I wanted to write a book about my experience when my daughter went through a life-threatening illness a year and a half ago. I lost about three months of my life during this time—so did she. I started to keep a diary, knowing I could help parents whose child had the same illness. The chapters wrote themselves in my head, but I realized there was too much of me in it. My marriage, my struggles with my ex-husband, my daughter’s life, and my own mental health were all deeply intertwined with the story. It was too personal to expose to the public.
When you aren’t reading are you a reader? Do you have any favorite authors? Do you have a book you would like to recommend?
Every author is a reader first. Most of us are voracious readers. On my auto-buy list are Michael Connelly, Harlen Coben, Tami Hoag, Robert Crais, Tess Gerritsen, and Lee Child. Recently I read THE GLASS CASTLE, a memoir about growing up dirt poor with absolutely nutty parents, but the author emerges as very successful. I read with my jaw hanging open most of the time. The kids slept in cardboard boxes, their parents barely staying one step ahead of the police, moved without a moment’s notice, and had no possessions. I’m currently reading THE ALICE NETWORK is historical fiction about a French female spy. I can’t put it down.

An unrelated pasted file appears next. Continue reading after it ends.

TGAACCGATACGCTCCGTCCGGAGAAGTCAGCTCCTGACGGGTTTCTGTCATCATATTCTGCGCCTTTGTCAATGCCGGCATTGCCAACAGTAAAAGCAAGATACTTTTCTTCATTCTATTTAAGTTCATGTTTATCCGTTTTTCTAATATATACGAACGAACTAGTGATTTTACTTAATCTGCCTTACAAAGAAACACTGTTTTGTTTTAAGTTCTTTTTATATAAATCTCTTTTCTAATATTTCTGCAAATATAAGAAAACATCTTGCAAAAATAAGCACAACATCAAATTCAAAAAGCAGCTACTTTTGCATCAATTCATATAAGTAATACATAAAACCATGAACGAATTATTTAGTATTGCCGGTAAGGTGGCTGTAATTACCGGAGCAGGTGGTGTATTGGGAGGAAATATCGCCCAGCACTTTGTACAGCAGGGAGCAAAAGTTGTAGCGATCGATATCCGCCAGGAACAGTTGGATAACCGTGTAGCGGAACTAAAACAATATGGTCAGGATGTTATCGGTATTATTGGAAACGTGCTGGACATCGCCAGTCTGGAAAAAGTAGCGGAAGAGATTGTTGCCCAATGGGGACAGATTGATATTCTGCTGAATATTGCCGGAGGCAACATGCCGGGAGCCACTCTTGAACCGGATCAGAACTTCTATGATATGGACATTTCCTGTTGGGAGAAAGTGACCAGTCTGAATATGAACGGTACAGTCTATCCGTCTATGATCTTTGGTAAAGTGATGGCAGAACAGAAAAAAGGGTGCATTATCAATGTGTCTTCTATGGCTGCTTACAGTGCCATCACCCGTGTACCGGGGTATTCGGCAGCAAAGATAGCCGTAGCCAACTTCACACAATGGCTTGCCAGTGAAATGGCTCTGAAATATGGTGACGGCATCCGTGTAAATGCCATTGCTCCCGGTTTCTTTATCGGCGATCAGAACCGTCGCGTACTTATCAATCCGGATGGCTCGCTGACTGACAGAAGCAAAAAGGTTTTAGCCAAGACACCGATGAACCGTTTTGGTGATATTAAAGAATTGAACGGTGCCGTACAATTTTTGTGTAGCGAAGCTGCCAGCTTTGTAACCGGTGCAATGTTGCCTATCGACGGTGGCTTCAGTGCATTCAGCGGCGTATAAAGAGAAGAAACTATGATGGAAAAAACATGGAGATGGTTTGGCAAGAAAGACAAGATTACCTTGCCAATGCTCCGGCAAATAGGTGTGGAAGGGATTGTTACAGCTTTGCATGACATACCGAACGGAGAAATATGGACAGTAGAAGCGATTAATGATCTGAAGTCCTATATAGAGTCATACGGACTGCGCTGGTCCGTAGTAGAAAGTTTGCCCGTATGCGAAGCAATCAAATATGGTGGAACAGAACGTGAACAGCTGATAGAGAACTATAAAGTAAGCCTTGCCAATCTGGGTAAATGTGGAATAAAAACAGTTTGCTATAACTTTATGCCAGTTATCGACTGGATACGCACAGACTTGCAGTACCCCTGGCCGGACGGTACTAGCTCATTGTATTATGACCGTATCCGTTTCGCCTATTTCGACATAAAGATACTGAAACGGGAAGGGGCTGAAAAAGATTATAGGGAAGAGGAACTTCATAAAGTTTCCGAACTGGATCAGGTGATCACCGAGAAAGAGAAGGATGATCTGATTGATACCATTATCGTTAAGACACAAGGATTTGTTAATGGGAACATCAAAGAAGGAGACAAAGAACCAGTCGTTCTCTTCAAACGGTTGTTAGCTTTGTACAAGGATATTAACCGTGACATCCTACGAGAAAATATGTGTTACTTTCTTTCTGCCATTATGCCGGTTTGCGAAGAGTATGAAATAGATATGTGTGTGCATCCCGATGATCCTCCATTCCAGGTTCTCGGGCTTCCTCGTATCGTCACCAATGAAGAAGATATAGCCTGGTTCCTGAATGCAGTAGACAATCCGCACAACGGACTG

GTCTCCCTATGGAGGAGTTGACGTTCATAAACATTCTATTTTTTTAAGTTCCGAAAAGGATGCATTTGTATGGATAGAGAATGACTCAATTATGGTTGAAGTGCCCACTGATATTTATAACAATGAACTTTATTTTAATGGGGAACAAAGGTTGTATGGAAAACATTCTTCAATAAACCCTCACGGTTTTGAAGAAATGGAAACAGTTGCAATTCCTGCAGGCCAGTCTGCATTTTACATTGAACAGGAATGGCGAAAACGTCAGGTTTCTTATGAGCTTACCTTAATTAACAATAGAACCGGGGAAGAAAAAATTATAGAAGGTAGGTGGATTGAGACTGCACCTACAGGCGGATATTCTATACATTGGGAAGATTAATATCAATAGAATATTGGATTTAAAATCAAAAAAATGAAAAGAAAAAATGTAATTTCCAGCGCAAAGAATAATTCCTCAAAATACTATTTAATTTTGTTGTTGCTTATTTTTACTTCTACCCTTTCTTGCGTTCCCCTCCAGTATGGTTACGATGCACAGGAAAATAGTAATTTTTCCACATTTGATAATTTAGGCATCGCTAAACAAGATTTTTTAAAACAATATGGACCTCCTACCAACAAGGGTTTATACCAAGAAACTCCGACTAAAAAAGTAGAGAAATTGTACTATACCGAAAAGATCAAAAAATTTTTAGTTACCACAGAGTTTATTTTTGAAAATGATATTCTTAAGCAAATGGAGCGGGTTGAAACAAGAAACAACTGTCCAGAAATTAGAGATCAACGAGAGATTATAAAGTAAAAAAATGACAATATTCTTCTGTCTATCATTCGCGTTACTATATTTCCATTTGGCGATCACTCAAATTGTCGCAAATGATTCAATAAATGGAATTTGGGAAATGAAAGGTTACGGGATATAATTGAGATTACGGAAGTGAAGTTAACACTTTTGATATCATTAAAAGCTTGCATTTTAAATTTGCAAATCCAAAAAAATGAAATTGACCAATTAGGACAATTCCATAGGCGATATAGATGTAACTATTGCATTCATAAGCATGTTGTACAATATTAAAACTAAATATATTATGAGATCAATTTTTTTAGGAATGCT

For FBI agent Mercy Kilpatrick, returning to rural Oregon has meant coming to terms with her roots. Raised as a prepper, Mercy is now relying on her survivalist instincts to defend her town from the people the law can’t reach. But this time, an investigation calling up a dark past for her and police chief Truman Daly may be hitting too close to home.
A rainstorm has uncovered the remains of five people—a reprise of the distinctive slaughter of two families twenty years ago. Except the convicted killer is in prison. Is this the case of a sick copycat, or is the wrong man behind bars? One person might have the answer. The lone survivor of the decades-old crimes has returned to town still claiming that she can’t remember a thing about the night she was left for dead. As the search for the truth becomes more dangerous, Mercy fears that the traumatized woman may not have buried her memories at all. She might be keeping them a secret. And there’s a price to be paid for revealing them.
Romance Suspense [Montlake Romance, On Sale: June 19, 2018, Trade Size / e-Book, ISBN: 9781503901315 / ]
About Kendra Elliot
Kendra Elliot has landed on the Wall Street Journal bestseller list multiple times and is the award-winning author of the Bone Secrets and Callahan & McLane series, as well as the Mercy Kilpatrick novels: A Merciful Death, A Merciful Truth, and A Merciful Secret. Kendra is a three-time winner of the Daphne du Maurier Award, an International Thriller Writers finalist, and an RT Award finalist. She has always been a voracious reader, cutting her teeth on classic female heroines such as Nancy Drew, Trixie Belden, and Laura Ingalls. She was born, raised, and still lives in the rainy Pacific Northwest with her husband and three daughters, but she looks forward to the day she can live in flip-flops.